Nomita Joshi-Gupta is an architect, urban planner, sustainable furniture enthusiast and the woman behind the beautiful interior design you’ll see in the Greenbuild LivingHome next week.
We visited Nomita’s gorgeous New Orleans shop and design center, Spruce, to talk about trends in sustainable interior design, what inspired her work on the show home and her tips for going green on a budget.
Nomita, your store is so beautiful! Let’s skip the interview and you can show me what would work in my house.
Okay, maybe not. We’re on the clock here. Back to you: Can you tell us about your background and how you came to open Spruce?
I was an architect and and urban planner doing commercial and residential projects in New Orleans.
Then Katrina happened. My house was flooded. I didn’t have a job. So I decided to be my own contractor in rebuilding my home. As I started looking for sustainable materials, they were very hard to find.
It wasn’t just the material that was hard to source. It was also very hard to find craftspeople to do the work. I had contractors on my house who were questioning why I was using water-based finishes or why I was using no-VOC paint.
Yeah, because they were not used to that. And they said, “But this is more expensive!” Yes, it is more expensive – but in the long-term this is about health. And not paying a little more is at the expense of my children’s health. So it was a lot of education. Bringing people up to speed. Finding contractors who were willing to work with these materials.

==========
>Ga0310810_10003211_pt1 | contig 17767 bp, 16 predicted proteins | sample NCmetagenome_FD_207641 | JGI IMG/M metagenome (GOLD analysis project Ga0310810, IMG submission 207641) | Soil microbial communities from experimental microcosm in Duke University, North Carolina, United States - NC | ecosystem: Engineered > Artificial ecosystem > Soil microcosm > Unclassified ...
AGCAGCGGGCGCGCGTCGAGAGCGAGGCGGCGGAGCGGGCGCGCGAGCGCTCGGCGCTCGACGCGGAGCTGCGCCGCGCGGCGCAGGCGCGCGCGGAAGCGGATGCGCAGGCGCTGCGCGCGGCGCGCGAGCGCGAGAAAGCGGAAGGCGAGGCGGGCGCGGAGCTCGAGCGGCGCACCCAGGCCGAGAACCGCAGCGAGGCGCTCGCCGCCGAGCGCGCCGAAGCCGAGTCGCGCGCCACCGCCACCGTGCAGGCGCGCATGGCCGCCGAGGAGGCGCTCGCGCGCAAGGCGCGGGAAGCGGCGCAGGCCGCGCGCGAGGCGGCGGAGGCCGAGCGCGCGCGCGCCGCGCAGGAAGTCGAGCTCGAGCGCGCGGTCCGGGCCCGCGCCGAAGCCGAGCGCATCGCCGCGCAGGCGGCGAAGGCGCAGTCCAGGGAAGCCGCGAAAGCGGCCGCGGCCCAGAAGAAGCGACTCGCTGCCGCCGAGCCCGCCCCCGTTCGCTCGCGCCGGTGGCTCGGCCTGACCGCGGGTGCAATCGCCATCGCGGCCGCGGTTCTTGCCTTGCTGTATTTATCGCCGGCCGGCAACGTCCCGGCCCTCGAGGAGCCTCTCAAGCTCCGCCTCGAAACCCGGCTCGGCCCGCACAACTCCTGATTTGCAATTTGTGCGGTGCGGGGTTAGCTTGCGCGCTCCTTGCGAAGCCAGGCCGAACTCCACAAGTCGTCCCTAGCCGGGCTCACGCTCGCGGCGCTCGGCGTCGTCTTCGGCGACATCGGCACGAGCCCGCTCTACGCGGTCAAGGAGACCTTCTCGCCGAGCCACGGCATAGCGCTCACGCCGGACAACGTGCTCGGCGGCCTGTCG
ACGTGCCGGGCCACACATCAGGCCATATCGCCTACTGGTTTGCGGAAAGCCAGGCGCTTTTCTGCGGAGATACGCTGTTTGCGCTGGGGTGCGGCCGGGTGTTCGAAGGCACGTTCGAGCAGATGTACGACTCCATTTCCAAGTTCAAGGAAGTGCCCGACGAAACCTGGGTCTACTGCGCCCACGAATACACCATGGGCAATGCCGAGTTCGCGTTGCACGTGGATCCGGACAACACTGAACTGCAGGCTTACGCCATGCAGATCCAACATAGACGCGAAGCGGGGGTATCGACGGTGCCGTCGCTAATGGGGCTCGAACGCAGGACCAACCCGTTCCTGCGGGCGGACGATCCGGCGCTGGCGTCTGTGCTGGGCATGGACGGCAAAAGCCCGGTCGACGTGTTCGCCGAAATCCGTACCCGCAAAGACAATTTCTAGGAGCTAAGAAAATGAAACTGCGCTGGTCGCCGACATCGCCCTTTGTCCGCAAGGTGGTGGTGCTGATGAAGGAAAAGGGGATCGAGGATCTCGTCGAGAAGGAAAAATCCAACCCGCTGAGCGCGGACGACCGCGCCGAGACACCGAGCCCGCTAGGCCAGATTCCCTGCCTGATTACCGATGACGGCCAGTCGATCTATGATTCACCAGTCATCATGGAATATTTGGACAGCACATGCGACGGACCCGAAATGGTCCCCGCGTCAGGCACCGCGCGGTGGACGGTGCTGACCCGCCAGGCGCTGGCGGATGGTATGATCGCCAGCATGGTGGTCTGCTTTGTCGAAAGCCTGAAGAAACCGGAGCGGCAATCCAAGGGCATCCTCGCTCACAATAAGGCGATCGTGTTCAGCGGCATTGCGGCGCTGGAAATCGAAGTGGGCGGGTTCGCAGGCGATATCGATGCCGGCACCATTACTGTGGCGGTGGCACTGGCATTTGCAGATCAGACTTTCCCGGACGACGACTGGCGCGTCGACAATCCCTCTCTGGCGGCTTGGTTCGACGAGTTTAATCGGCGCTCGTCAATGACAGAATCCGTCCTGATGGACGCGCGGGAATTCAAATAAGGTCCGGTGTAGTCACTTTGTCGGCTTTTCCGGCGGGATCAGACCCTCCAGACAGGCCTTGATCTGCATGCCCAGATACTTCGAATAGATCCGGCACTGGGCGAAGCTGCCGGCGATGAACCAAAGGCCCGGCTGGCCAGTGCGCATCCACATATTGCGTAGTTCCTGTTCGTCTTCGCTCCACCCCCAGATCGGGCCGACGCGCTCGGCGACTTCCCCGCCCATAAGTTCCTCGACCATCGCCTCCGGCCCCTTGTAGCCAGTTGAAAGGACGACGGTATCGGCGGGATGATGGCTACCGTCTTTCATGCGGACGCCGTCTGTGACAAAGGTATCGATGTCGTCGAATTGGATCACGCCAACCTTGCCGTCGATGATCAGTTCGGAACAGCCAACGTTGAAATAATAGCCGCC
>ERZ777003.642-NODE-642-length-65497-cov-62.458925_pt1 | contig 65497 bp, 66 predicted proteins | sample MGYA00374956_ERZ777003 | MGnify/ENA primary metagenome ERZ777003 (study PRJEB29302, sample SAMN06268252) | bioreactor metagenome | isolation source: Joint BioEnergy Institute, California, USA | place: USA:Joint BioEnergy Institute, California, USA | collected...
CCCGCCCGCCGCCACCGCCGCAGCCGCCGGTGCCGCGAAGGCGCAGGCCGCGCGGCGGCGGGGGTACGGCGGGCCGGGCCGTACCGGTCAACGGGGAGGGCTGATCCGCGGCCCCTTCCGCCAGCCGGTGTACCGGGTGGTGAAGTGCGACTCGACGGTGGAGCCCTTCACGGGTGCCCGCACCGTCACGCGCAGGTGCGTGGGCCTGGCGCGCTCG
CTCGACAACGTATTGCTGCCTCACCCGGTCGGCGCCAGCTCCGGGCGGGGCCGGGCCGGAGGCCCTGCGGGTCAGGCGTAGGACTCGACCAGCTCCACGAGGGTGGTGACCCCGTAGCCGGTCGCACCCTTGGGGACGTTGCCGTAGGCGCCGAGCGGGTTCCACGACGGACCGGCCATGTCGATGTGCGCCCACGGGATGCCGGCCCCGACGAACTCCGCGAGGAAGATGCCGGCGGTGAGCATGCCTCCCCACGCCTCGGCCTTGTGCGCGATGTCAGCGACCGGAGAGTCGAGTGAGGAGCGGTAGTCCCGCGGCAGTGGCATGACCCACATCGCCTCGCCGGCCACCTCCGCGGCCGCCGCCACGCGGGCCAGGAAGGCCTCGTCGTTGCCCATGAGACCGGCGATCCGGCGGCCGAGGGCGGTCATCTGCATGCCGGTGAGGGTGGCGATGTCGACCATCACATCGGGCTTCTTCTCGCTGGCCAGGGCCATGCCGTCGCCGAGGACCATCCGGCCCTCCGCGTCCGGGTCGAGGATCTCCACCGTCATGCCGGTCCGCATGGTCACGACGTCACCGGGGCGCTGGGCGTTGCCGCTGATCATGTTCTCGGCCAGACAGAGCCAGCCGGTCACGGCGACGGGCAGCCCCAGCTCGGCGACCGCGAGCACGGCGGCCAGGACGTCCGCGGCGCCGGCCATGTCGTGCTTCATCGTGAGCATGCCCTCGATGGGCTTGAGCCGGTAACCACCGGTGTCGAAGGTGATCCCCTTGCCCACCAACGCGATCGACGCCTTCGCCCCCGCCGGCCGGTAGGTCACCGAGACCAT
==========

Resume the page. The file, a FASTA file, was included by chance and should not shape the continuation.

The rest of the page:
So after you sourced all your own materials and found the right craftsmen, you decided to share all this with everyone else.
Right. We started as a design center and now we’ve grown into retail space. We carry work from a lot of artisans and craftspeople locally and around the country.
Wallpaper, fabric, furniture and household items that are not mass-produced. We also carry a lot of local designers and furniture that can be custom-made. And we have ceramic artists who are nationally known.
Everything we carry in the store, I personally research where it comes from, who makes it. Is it fair trade? How do they ship their items? We look at all these factors before we put it out on the floor.
People don’t really question green anymore. People are demanding it.
Do you think the contractor situation in New Orleans is better now?
Absolutely. It’s amazing how in five years the landscape has changed. People are really in tune with solar energy and green materials. They ask about it. Things have definitely changed in New Orleans. It had changed a long time ago in other parts of the country – but in New Orleans it was a little difficult to catch up.
With Make It Right, with the Green Project, with the Preservation Resource Center – all of these organizations are doing their part to educate people. And finally we’re seeing some fruition. People don’t really question green anymore. People are demanding it. They see the benefit.